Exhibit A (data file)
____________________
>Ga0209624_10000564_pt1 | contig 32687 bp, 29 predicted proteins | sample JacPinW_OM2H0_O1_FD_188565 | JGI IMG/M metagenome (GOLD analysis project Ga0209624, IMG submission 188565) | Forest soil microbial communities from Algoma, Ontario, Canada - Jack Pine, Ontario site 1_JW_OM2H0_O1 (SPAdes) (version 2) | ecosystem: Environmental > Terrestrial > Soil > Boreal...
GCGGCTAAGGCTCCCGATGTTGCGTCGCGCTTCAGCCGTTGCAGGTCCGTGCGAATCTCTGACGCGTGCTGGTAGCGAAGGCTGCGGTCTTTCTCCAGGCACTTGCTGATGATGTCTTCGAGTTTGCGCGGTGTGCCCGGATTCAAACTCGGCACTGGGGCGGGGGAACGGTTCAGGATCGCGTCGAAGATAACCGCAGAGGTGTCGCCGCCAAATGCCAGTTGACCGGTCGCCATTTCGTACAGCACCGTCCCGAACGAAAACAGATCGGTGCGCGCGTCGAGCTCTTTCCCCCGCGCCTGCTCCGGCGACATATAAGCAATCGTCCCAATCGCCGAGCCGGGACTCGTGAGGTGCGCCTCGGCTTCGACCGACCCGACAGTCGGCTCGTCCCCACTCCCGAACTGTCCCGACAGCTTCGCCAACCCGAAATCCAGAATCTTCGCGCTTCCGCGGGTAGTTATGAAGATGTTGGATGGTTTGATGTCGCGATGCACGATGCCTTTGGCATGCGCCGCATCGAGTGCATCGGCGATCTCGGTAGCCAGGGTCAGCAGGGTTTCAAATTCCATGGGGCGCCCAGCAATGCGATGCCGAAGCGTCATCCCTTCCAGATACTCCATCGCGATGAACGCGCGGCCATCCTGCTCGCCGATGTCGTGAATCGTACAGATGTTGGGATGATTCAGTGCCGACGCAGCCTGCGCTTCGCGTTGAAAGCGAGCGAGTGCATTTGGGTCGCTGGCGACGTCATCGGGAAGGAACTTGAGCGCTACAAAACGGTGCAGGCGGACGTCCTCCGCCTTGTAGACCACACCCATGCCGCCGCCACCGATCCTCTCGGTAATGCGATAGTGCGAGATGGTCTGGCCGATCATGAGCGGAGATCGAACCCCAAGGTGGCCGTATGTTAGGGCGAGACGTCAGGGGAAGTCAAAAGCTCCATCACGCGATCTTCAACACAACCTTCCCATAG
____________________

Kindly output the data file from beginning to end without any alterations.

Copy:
>Ga0209624_10000564_pt1 | contig 32687 bp, 29 predicted proteins | sample JacPinW_OM2H0_O1_FD_188565 | JGI IMG/M metagenome (GOLD analysis project Ga0209624, IMG submission 188565) | Forest soil microbial communities from Algoma, Ontario, Canada - Jack Pine, Ontario site 1_JW_OM2H0_O1 (SPAdes) (version 2) | ecosystem: Environmental > Terrestrial > Soil > Boreal...
GCGGCTAAGGCTCCCGATGTTGCGTCGCGCTTCAGCCGTTGCAGGTCCGTGCGAATCTCTGACGCGTGCTGGTAGCGAAGGCTGCGGTCTTTCTCCAGGCACTTGCTGATGATGTCTTCGAGTTTGCGCGGTGTGCCCGGATTCAAACTCGGCACTGGGGCGGGGGAACGGTTCAGGATCGCGTCGAAGATAACCGCAGAGGTGTCGCCGCCAAATGCCAGTTGACCGGTCGCCATTTCGTACAGCACCGTCCCGAACGAAAACAGATCGGTGCGCGCGTCGAGCTCTTTCCCCCGCGCCTGCTCCGGCGACATATAAGCAATCGTCCCAATCGCCGAGCCGGGACTCGTGAGGTGCGCCTCGGCTTCGACCGACCCGACAGTCGGCTCGTCCCCACTCCCGAACTGTCCCGACAGCTTCGCCAACCCGAAATCCAGAATCTTCGCGCTTCCGCGGGTAGTTATGAAGATGTTGGATGGTTTGATGTCGCGATGCACGATGCCTTTGGCATGCGCCGCATCGAGTGCATCGGCGATCTCGGTAGCCAGGGTCAGCAGGGTTTCAAATTCCATGGGGCGCCCAGCAATGCGATGCCGAAGCGTCATCCCTTCCAGATACTCCATCGCGATGAACGCGCGGCCATCCTGCTCGCCGATGTCGTGAATCGTACAGATGTTGGGATGATTCAGTGCCGACGCAGCCTGCGCTTCGCGTTGAAAGCGAGCGAGTGCATTTGGGTCGCTGGCGACGTCATCGGGAAGGAACTTGAGCGCTACAAAACGGTGCAGGCGGACGTCCTCCGCCTTGTAGACCACACCCATGCCGCCGCCACCGATCCTCTCGGTAATGCGATAGTGCGAGATGGTCTGGCCGATCATGAGCGGAGATCGAACCCCAAGGTGGCCGTATGTTAGGGCGAGACGTCAGGGGAAGTCAAAAGCTCCATCACGCGATCTTCAACACAACCTTCCCATAG